Hello, privacy pros.
Australia has kicked off the long-awaited review of its Privacy Act with the attorney general's department publication of an issues paper setting out the current law, as well as the context and scope of the review. It is seeking comments on the issues paper until 29 Nov., with a discussion paper to follow in 2021. Summaries by ZDNet and iTnews tick through a number of the potential topics where we could see a change in this comprehensive legislative review. Potential changes include expansion of the Office of the Australian Information Commissioner's enforcement powers, specific prohibitions of bundled consent, removal of the employee records exemption, and a host of other significant updates.
We will no doubt have many opportunities to discuss the specific changes being considered, but one of particular note is the small business exemption — a novelty among privacy regimes that allows Australian businesses with an annual turnover of $3 million or less (with some exceptions) to disregard the Privacy Act with impunity. In 2008, the Australian Law Reform Commission recommended the removal of the small business exemption, noting that doing so would improve privacy and that no other comparable jurisdiction (U.K., EU, New Zealand and Canada) has such an exemption. In discussing the future of the small business exemption, the attorney general's issues paper refers to the OAIC's Australian Community Attitudes to Privacy Survey 2020 that revealed 71% of respondents thought small businesses should be required to comply with the Privacy Act.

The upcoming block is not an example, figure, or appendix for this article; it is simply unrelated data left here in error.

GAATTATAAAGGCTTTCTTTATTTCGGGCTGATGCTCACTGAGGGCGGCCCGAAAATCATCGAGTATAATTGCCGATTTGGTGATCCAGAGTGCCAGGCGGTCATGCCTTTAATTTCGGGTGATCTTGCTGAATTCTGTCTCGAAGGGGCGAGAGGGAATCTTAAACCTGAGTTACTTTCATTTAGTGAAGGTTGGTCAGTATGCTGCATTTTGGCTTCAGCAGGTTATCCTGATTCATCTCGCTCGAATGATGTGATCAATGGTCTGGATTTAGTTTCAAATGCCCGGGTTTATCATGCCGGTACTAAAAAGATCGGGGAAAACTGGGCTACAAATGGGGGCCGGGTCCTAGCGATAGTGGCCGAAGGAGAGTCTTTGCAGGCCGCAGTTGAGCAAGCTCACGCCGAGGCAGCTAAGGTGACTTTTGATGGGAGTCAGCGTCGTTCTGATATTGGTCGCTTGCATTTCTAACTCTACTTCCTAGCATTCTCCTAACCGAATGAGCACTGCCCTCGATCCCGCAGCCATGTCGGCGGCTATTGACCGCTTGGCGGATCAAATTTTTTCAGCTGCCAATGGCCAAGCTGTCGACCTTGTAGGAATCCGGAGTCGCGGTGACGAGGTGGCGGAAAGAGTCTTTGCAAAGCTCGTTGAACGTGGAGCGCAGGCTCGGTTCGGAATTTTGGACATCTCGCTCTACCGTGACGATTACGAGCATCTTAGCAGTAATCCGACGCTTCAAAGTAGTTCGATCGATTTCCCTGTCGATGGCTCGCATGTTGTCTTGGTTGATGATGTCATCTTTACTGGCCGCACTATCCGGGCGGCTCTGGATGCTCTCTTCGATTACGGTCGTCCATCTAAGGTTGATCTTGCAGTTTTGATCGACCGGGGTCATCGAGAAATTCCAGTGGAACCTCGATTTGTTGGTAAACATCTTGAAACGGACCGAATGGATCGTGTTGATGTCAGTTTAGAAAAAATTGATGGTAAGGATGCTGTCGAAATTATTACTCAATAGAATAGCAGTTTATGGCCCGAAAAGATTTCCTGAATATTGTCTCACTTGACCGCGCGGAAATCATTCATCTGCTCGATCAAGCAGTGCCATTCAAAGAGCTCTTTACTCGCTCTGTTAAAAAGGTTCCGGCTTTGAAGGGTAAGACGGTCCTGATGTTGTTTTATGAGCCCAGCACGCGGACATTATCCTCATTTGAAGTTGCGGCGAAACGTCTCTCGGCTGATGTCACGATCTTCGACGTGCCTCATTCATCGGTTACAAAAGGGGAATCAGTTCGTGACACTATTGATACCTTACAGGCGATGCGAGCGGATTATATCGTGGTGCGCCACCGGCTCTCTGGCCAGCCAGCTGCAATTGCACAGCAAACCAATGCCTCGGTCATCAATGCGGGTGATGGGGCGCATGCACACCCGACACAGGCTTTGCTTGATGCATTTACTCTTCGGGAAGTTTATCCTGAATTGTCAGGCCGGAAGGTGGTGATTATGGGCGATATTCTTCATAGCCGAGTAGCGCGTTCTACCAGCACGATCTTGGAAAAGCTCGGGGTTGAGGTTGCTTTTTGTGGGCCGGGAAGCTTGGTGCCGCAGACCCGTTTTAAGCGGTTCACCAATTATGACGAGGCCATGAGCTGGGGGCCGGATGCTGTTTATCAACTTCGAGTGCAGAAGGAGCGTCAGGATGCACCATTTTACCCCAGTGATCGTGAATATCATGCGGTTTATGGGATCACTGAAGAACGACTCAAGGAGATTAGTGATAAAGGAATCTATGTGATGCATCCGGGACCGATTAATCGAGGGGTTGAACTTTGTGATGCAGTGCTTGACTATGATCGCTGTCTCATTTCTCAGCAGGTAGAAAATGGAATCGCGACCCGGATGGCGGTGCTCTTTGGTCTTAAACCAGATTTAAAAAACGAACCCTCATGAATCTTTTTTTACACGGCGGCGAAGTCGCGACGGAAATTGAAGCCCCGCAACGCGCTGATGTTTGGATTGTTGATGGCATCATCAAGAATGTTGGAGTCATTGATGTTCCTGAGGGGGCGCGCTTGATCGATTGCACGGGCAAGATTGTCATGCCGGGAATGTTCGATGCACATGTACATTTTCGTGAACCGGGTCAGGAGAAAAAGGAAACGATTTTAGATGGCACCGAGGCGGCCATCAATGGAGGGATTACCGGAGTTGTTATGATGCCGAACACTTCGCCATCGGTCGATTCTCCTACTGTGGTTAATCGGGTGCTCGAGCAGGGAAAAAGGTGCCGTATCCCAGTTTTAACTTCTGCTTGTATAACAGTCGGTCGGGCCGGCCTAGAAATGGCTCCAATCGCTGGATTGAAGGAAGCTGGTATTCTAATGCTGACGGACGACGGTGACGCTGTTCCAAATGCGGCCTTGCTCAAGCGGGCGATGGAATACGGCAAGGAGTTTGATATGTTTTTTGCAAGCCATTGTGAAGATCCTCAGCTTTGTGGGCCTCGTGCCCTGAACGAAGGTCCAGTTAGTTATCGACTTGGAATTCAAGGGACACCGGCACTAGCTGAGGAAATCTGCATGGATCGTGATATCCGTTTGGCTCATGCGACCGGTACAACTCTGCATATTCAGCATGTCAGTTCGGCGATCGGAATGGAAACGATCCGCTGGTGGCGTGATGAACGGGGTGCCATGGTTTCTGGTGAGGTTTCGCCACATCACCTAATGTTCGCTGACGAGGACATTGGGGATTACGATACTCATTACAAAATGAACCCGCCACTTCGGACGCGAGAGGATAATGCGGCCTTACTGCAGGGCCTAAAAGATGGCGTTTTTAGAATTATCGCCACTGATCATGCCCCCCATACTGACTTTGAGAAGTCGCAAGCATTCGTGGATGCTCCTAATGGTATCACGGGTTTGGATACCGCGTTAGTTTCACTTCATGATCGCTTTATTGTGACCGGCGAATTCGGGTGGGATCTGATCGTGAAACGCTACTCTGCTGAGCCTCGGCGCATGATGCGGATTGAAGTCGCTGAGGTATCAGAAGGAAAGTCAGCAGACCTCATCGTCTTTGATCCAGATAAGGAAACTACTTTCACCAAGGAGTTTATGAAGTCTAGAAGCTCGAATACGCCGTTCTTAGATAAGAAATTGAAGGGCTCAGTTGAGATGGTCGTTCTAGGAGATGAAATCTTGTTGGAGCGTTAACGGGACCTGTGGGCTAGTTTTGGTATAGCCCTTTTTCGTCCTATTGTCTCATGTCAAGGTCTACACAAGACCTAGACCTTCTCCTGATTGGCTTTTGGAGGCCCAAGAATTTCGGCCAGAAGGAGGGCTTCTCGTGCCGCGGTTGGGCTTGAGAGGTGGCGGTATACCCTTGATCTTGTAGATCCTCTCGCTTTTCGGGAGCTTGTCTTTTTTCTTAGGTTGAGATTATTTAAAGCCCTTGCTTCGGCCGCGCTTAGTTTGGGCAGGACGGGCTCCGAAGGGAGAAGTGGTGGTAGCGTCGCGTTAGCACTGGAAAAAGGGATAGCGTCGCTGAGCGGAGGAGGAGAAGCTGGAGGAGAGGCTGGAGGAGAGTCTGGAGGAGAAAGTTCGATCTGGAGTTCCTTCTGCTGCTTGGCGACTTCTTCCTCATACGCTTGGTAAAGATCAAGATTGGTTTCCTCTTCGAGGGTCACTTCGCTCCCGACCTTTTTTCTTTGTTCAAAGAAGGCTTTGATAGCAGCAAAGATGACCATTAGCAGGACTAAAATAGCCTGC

Complying with the Privacy Act and protecting personal information could be burdensome on small businesses. The same could be said for many other statutory protections, but we still expect retailers to maintain a safe environment for their staff and the public, we expect cafes to prepare and serve food in a safe and hygienic manner, and we expect all small businesses to account for their earnings and pay their share of taxes. Does it pass the pub test to exempt pubs from the obligation to appropriately collect and protect personal information?
Speaking of pubs, the Guardian reports Uber Eats in the Australian state of Victoria has begun requiring drivers to take pictures of customers' identification to verify age for the delivery of alcohol. Uber has justified the change by explaining that the photos of the identification documents are not retained once they have been verified and their expiry and customers’ birthdate have been recorded. The OAIC is making inquiries with Uber regarding the practice, and Victoria Privacy Commissioner Sven Bluemmel has questioned the necessity for taking the pictures, noting how the collection increases the risks of inappropriate disclosures.
Elsewhere in the world of privacy, the Financial Times reports a coalition of trade groups has raised an antitrust complaint against Apple in response to Apple's plans to implement changes to its mobile platforms requiring apps to specifically ask users if they agree to have their behavior tracked across apps and websites. The suit centers around the argument that by providing people more meaningful choice over the collection and use of their personal information, ad-supported apps will necessarily transition to subscription models under which Apple will take a percentage of subscription revenue with the App Store rules.
I encourage you all to take advantage of the regional events that the IAPP will hold in November. The first is a Virtual KnowledgeNet event 12 Nov. from the Philippines on Employee Surveillance and Contact Tracing (presented in English), with Deputy Privacy Commissioner Leandro Angelo Aguirre.
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